While we’re learning to “walk the walk”, we might as well learn to “talk the (bankruptcy) talk”. Each profession has its shorthand for concepts that are encountered repeatedly.
For bankruptcy lawyers, that includes the distinction between Chapter 13 “percentage plans” vs. “pot plans“.
These terms are alternative ways that the dividend to unsecured creditors in a Chapter 13 case is expressed in the plan. In a percentage plan, the debtor promises a payout of a certain percent to creditors: 1% or 15% or 100%.
In a pot plan, the debtor commits to paying a certain sum into the plan, to be shared by creditors pro rata. The exact fraction of each claim that is paid will be dependent on the sum of the claims actually filed. These are sometimes also referred to as “base” plans.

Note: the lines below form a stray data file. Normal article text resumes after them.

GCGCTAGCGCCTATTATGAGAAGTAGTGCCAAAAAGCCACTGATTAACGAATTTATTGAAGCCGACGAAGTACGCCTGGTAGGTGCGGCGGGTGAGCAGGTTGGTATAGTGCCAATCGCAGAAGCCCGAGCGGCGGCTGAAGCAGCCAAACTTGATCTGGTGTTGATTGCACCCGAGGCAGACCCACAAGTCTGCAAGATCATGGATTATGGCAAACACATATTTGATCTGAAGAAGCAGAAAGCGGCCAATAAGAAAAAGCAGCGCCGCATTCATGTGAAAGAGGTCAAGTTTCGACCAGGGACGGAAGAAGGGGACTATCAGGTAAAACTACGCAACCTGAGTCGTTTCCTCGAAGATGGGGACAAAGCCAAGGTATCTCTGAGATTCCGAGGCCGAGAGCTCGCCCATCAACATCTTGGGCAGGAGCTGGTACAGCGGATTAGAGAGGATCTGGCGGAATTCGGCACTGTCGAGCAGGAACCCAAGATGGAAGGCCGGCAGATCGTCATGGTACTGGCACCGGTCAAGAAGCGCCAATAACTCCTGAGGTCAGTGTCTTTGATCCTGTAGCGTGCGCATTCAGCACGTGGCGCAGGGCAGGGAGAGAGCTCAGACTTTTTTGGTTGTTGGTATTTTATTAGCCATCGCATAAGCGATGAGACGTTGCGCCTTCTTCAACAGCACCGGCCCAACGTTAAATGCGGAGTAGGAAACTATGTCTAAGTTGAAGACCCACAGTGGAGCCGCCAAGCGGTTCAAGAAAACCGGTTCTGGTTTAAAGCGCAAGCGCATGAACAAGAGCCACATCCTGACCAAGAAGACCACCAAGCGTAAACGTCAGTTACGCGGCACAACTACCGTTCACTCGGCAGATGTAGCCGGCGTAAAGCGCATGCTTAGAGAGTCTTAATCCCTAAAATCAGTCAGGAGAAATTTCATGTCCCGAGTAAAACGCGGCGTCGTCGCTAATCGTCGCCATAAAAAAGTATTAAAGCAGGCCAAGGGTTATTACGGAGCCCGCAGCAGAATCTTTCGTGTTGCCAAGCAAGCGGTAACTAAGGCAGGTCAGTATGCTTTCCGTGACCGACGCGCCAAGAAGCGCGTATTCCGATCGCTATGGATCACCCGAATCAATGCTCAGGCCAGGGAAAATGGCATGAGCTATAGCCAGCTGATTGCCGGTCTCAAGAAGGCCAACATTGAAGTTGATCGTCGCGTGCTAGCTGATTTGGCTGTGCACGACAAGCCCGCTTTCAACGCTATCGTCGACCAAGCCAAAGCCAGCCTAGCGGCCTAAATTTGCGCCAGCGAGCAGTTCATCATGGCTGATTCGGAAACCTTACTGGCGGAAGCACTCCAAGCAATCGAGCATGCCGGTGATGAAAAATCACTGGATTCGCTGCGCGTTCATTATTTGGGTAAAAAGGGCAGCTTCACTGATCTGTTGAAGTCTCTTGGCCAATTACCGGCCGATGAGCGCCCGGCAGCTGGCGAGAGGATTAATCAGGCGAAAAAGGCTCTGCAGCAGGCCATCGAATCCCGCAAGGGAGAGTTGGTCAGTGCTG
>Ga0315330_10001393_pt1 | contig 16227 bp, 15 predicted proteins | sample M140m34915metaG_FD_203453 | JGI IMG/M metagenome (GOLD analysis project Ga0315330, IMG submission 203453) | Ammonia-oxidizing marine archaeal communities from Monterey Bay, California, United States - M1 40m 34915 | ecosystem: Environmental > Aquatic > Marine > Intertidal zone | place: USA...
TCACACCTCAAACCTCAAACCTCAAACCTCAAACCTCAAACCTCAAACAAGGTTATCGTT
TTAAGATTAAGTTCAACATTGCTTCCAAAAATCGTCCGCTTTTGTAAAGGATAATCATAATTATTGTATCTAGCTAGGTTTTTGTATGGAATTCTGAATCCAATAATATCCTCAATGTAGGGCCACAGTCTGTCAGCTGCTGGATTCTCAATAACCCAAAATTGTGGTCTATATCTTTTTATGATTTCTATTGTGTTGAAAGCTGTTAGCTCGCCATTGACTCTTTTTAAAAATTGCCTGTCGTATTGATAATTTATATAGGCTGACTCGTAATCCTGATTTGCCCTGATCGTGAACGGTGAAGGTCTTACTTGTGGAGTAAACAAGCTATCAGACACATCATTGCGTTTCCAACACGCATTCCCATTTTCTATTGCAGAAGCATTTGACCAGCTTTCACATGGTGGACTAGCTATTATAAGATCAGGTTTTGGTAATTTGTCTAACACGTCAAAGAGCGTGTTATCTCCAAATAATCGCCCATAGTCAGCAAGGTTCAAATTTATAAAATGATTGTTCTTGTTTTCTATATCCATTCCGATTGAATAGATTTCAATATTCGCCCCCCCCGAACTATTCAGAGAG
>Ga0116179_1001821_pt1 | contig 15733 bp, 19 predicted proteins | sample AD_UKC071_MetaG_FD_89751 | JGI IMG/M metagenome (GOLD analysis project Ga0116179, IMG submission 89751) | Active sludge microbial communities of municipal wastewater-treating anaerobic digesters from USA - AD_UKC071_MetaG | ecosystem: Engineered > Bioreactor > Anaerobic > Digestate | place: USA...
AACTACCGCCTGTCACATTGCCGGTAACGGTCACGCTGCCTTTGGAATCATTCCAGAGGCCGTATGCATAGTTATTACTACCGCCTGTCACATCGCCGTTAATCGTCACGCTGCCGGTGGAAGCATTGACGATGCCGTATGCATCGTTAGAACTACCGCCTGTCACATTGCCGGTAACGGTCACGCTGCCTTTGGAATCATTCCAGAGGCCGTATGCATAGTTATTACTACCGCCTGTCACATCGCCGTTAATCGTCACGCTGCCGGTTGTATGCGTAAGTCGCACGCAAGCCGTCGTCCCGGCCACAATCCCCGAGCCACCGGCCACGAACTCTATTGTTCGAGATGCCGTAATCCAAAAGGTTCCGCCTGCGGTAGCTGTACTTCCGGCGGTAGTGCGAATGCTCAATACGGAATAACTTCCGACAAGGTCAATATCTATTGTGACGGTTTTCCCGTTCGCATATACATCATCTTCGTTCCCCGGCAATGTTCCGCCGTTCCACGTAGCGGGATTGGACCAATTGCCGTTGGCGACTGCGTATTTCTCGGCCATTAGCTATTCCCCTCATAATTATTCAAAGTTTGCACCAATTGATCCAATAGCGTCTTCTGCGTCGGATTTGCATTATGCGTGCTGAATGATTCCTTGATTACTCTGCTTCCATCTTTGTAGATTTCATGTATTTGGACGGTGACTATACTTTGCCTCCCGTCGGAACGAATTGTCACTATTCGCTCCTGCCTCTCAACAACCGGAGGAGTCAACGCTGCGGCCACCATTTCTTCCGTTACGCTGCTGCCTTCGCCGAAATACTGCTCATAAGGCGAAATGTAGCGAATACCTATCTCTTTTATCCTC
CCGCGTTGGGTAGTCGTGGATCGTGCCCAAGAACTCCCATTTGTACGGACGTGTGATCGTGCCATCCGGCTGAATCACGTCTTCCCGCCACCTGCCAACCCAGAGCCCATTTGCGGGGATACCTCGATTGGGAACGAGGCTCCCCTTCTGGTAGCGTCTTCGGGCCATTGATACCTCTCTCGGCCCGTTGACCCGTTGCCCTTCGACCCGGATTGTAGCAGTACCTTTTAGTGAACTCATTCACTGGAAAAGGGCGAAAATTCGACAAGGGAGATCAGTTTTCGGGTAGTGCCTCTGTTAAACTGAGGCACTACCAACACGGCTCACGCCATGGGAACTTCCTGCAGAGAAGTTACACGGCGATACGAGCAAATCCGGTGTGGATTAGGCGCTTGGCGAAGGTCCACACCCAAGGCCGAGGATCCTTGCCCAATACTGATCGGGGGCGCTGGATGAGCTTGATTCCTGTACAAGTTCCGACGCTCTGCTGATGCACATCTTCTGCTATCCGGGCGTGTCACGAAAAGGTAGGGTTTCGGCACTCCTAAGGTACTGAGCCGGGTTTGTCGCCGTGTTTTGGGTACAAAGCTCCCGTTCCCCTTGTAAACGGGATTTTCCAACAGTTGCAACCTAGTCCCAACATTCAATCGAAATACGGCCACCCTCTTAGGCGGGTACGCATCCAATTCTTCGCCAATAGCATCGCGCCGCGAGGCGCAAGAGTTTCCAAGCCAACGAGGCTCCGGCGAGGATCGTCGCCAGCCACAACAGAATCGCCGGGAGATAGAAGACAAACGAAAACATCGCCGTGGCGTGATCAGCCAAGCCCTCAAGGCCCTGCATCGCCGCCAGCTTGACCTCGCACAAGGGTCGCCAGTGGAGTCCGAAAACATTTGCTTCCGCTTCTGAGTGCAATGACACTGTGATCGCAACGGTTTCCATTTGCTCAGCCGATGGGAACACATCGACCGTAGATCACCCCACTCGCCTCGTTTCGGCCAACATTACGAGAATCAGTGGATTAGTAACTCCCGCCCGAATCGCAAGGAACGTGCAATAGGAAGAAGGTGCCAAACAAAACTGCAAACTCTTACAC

Chapter 13 is procedurally quite variable and some districts have either required plans or ingrained custom that favors one approach over the other.
I tend to favor pot plans, since it provides certainty to the debtor as to the size of the financial commitment and it frees the debtor from reviewing filed proofs of claim.
The debtor in a pot plan is indifferent how large any one claim is, since the only parties affected by an inflated claim are other creditors, whose slice of the pie shrinks with the filing of larger claims.
A percentage plan might be advantageous if you had lots of very old claims where a large number of claims could be expected to go unfiled. If you had an unliquidated tort claim, you probably wouldn’t choose a percentage plan, where the debtor has a real stake in the size of the damages.
So, now you can add “pot plan” and “percentage plan” to your bankruptcy vocabulary.